Published on June 16, 2023
31st Annual Signature Event Showcases African American Art in the Atrium
Morris County kicked off a weekend of Juneteenth celebrations last night with a public reception for “Black Art in the Sun”, the 31st annual exhibit of African American art presented by Art in the Atrium (ATA) and the County Commissioners in the galleries of the Administration and Records Building.
“In 1991, my father, a practicing attorney in Morristown, spent a good amount of time here in the Administration and Records Building… My parents, along with their friends Artie and Jackie Bolden of Whippany, and Earl and Erin Shaw of Harding—cofounders of Art in the Atrium—knew the importance of the art displayed here to be reflective of the diverse community in Morris County. They put up a Black History Month exhibit in January of 1992. They thought that show would just be a one and done… 31 years later, we are now the largest exhibitor of Black fine art in New Jersey,” said Simone Craig, CEO of ATA.
ATA’s signature exhibit, which has become the largest African American art show in the state, was set up last month to showcase a total of 222 artworks by 55 established and emerging artists whose work will be on display until August 18. The exhibition was made possible in part by funds from the Morris County Commissioners, as well as Morris Arts through the New Jersey State Council on the Arts/Department of State, a Partner Agency of the National Endowment for the Arts.
This year’s featured artist Ron E. A. Powell aka “REAP”—whose parents were Jamaican farmers and named him as such to be a reminder “to reap what you sow”—has 75 pieces featured in the exhibit.
“The title for this year’s exhibit ‘Black Art in the Sun’ speaks volumes in symbolisms and analogies, one being African American art having a true presence and freedom to shine in this world. I believe my artwork, the amazing artwork of my fellow artists, and everyone’s presence here encompasses the word ‘connection’,” said Ron E. A. Powell.
This Atrium reception launched a weekend of Juneteenth events and activities presented by a partnership of local nonprofit organizations that includes a Juneteenth Party Celebration at Morris Museum on Friday, June 16th and a Freedom Day Festival on the Morristown Green on Saturday, June 17th.
“Juneteenth is recognized because on June 19th, 1865, the Union Army entered Galveston, Texas and brought the word of the Emancipation Proclamation to the last enslaved people from what President Lincoln had issued on January 1, 1863,” stated Commissioner Director Krickus. “But there is a piece of Black History related to Memorial Day that maybe is not so widely known.”
He continued, “In Charleston, South Carolina, there is a place called The Raceway with a clubhouse that was owned by wealthy plantation owners, and they kept Union officers as prisoners there (during the Civil War)—260 of whom had died and whose graves were there. On May 1, 1865, in perhaps the first recognition of Decoration Day as it was called before Memorial Day, 10,000 newly freed slaves including 3,000 women and children went to the graves with flowers, with songs, with prayers, to honor those Union soldiers who had died… Is there anything in American life that African Americans have not had an impact on?”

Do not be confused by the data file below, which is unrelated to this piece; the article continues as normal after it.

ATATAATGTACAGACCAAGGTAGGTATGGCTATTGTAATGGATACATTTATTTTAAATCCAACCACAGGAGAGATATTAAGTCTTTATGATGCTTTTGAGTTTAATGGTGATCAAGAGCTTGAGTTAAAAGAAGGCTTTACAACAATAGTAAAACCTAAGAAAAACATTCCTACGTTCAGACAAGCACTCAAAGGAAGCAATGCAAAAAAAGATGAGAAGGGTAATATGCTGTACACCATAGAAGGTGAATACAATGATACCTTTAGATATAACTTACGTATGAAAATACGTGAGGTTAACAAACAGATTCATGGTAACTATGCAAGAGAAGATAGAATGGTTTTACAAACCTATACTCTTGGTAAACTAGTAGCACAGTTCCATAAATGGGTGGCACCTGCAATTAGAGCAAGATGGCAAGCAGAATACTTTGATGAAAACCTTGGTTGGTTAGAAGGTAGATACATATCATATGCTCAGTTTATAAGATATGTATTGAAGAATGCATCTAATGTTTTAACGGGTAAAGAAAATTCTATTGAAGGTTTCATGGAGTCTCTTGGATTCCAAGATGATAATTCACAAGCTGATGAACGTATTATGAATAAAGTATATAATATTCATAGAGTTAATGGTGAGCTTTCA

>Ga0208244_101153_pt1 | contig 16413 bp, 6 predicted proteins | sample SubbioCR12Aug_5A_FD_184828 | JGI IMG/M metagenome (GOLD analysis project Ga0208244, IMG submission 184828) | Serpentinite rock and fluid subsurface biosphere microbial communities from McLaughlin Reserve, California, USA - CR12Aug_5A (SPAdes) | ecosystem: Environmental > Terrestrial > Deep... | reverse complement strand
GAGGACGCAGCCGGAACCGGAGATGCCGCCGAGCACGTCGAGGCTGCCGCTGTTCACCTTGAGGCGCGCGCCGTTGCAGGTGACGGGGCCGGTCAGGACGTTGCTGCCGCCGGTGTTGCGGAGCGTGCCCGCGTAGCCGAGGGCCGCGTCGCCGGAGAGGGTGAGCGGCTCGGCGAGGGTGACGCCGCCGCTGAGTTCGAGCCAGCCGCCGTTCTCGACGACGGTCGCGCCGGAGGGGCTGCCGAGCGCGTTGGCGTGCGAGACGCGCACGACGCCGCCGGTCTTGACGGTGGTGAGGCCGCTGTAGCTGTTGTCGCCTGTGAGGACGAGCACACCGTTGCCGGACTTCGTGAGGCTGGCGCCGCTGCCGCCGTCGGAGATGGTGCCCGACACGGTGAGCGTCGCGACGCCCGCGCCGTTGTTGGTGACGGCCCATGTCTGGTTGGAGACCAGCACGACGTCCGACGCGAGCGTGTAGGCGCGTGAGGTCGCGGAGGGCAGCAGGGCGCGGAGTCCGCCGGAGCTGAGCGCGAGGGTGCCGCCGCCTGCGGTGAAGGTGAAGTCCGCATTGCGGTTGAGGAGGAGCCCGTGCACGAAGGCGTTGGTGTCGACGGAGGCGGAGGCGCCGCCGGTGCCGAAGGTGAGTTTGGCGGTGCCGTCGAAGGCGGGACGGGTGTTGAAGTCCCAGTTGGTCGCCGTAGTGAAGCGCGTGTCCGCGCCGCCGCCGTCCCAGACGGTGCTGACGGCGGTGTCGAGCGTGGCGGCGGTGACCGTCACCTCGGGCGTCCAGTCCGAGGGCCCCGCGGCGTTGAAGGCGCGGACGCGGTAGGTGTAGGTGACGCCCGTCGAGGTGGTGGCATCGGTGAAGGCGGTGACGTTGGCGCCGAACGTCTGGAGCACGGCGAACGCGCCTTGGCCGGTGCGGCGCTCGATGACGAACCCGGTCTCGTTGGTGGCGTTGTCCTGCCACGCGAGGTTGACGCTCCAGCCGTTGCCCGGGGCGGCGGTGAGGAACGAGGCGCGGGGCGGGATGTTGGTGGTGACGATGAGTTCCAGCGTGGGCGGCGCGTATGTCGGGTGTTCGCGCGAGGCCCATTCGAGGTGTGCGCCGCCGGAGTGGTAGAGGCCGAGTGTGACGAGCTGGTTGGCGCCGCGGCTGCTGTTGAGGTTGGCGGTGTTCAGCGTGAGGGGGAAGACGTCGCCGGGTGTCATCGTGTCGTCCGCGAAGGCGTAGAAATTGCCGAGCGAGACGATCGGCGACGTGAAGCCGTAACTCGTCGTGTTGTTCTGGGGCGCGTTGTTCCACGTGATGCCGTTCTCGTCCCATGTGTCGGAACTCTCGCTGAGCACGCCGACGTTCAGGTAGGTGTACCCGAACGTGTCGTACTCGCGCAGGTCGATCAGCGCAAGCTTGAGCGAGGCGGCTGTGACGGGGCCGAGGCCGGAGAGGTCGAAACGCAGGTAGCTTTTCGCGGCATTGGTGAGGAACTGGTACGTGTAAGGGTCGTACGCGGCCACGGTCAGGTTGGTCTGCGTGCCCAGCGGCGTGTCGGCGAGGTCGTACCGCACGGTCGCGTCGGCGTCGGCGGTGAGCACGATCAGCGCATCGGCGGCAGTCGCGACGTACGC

The Atrium Art Gallery is free and open to the public during regular business hours, 8:30am-4:30pm, Monday through Friday and until 7:30pm on Thursdays. The exhibit remains in place until August 18, 2023.
In addition to Ron E. A. Powell, there are 54 more talented artists works are on display: Gwendolyn Barrington-Jackson, Sid Blaize, Anthony Boone, Joseph Boss, Tasha Branham, Leroy Campbell, Patricia Coleman-Cobb, Brian Collier, Harold Davis, Eddie Debos, Brandie Dickens, Antoinette Ellis-Williams, Stephen B. Ellis, Maria Estrela, Jay Golding,B. Curtis Grayson III, Serron Green, David A. Hollowell, Tenjon Ikeda, Bailey Li, Cathleen McCoy Bristol, Courtney Minor, Mansa K. Mussa, Jamarr Neyland, Rosalind Nzinga Nichol, Sage Ofray, Samad Onque, Suliman Onque, Yvonne Onque, Anu Oro, Cynthia Northington Purdie, Cheryl Riley, Gina Rivas-Velasquez, Red Red, Alicia Robinson, Philip Robinson, Amira Rogers, Akil Roper, Theda Sandiford, Fausto Savila, Serron, Fin’es Scott, Jonte Silver, Timothy Simmons, Glendora Simonson, Veronica Spruill, Bleriot Thompson, Dawn Tighe, William Tolliver, Denise Toney, Cynthia Vaughn, Bisa Washington, Lydia Watson, and Heather Williams.
Most of the artworks are available for sale, with details and pricing provided in the free catalogues available in the elevator lobby areas on each floor. The catalogue also is available online at morrisarts.org.
Morris Arts is a not-for-profit organization founded in 1973 dedicated to building community through the arts. Using the arts to inspire, connect and engage, Morris Arts serves as a resource for Morris County with a special focus on arts programming in the community and in the schools, arts advocacy, and support of the Morris Area community of artists and arts organizations.
Art in the Atrium, Inc. (ATA) is a non-profit, Black-led cultural institution founded in Morristown, New Jersey in 1991 whose mission is “to articulate the value of Black visual arts and its role in culture.” It supports and invests in Black fine art and artists by giving them visibility and a creative space to breathe. For more information, visit artintheatrium.org.
Photo 1: A group shot of the artists who have work exhibited at Art in the Atrium. Ron E. A. Powell is standing in the middle in the blue blazer (behind the podium).
Photo 2: A few attendees standing in the vicinity of some of Ron E. A. Powell’s artwork on display on the 5th floor of the Administration and Records Building at 10 Court Street.
Photo 3: (l-r) Commissioner Director John Krickus and Ron E. A. Powell.
Photo 4: A visitor takes a moment with one of Ron E. A. Powell’s pieces.